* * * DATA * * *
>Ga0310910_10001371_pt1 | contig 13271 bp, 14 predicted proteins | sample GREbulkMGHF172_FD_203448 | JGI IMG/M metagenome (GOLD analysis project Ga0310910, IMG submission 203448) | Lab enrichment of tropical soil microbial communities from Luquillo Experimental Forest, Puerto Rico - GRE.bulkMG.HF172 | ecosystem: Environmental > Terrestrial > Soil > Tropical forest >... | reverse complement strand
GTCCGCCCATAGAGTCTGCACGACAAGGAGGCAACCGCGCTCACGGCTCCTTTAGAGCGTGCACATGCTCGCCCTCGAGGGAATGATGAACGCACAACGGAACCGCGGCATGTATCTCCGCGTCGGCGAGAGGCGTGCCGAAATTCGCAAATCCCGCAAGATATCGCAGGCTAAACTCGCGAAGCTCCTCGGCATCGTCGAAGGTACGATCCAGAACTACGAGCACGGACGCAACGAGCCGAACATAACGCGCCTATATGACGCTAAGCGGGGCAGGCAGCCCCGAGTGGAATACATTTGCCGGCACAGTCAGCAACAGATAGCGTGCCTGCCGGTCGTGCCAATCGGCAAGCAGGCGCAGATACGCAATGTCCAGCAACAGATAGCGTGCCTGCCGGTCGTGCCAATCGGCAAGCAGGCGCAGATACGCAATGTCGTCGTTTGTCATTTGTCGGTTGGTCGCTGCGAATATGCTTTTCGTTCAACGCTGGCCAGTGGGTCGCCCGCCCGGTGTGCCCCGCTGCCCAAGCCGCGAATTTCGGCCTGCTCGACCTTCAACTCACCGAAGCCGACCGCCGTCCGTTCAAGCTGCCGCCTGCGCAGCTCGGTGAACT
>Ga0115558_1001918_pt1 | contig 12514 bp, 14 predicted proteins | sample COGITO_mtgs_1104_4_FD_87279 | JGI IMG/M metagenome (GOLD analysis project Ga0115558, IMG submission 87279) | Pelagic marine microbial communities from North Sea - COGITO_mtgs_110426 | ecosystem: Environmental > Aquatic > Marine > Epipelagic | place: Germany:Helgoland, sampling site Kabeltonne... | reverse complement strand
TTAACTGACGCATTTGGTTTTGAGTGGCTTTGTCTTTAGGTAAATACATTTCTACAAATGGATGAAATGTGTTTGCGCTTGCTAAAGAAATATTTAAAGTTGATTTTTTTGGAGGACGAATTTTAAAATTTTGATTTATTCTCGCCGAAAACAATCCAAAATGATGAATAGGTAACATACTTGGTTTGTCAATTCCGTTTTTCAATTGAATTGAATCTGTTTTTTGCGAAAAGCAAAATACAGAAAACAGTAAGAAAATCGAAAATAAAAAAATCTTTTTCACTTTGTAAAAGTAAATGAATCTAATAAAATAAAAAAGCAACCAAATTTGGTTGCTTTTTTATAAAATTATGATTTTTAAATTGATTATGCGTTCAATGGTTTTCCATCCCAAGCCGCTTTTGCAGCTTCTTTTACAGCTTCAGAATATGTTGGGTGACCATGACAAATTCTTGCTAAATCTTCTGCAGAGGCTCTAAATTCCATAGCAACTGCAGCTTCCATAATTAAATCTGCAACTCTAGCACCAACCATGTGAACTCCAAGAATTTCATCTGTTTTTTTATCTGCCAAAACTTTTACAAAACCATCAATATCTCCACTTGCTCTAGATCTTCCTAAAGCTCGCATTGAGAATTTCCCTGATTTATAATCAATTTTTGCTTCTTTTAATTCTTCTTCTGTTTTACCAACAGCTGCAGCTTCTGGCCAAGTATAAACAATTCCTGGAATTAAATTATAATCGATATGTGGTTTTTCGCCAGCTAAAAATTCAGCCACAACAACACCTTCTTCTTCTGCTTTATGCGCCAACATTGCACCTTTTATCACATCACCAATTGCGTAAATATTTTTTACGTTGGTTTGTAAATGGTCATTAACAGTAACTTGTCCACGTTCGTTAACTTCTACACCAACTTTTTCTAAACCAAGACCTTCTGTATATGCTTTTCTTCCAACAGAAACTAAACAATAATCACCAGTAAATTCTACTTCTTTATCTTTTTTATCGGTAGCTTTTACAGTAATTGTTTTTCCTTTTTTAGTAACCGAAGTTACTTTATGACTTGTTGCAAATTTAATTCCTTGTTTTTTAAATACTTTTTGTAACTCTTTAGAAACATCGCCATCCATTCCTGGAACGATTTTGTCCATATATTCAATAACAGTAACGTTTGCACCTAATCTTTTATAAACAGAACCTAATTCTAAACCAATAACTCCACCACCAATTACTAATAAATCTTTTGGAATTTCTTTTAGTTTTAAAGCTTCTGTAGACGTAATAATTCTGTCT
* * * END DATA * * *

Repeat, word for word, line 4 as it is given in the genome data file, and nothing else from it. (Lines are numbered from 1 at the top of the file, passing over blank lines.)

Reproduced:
TTAACTGACGCATTTGGTTTTGAGTGGCTTTGTCTTTAGGTAAATACATTTCTACAAATGGATGAAATGTGTTTGCGCTTGCTAAAGAAATATTTAAAGTTGATTTTTTTGGAGGACGAATTTTAAAATTTTGATTTATTCTCGCCGAAAACAATCCAAAATGATGAATAGGTAACATACTTGGTTTGTCAATTCCGTTTTTCAATTGAATTGAATCTGTTTTTTGCGAAAAGCAAAATACAGAAAACAGTAAGAAAATCGAAAATAAAAAAATCTTTTTCACTTTGTAAAAGTAAATGAATCTAATAAAATAAAAAAGCAACCAAATTTGGTTGCTTTTTTATAAAATTATGATTTTTAAATTGATTATGCGTTCAATGGTTTTCCATCCCAAGCCGCTTTTGCAGCTTCTTTTACAGCTTCAGAATATGTTGGGTGACCATGACAAATTCTTGCTAAATCTTCTGCAGAGGCTCTAAATTCCATAGCAACTGCAGCTTCCATAATTAAATCTGCAACTCTAGCACCAACCATGTGAACTCCAAGAATTTCATCTGTTTTTTTATCTGCCAAAACTTTTACAAAACCATCAATATCTCCACTTGCTCTAGATCTTCCTAAAGCTCGCATTGAGAATTTCCCTGATTTATAATCAATTTTTGCTTCTTTTAATTCTTCTTCTGTTTTACCAACAGCTGCAGCTTCTGGCCAAGTATAAACAATTCCTGGAATTAAATTATAATCGATATGTGGTTTTTCGCCAGCTAAAAATTCAGCCACAACAACACCTTCTTCTTCTGCTTTATGCGCCAACATTGCACCTTTTATCACATCACCAATTGCGTAAATATTTTTTACGTTGGTTTGTAAATGGTCATTAACAGTAACTTGTCCACGTTCGTTAACTTCTACACCAACTTTTTCTAAACCAAGACCTTCTGTATATGCTTTTCTTCCAACAGAAACTAAACAATAATCACCAGTAAATTCTACTTCTTTATCTTTTTTATCGGTAGCTTTTACAGTAATTGTTTTTCCTTTTTTAGTAACCGAAGTTACTTTATGACTTGTTGCAAATTTAATTCCTTGTTTTTTAAATACTTTTTGTAACTCTTTAGAAACATCGCCATCCATTCCTGGAACGATTTTGTCCATATATTCAATAACAGTAACGTTTGCACCTAATCTTTTATAAACAGAACCTAATTCTAAACCAATAACTCCACCACCAATTACTAATAAATCTTTTGGAATTTCTTTTAGTTTTAAAGCTTCTGTAGACGTAATAATTCTGTCT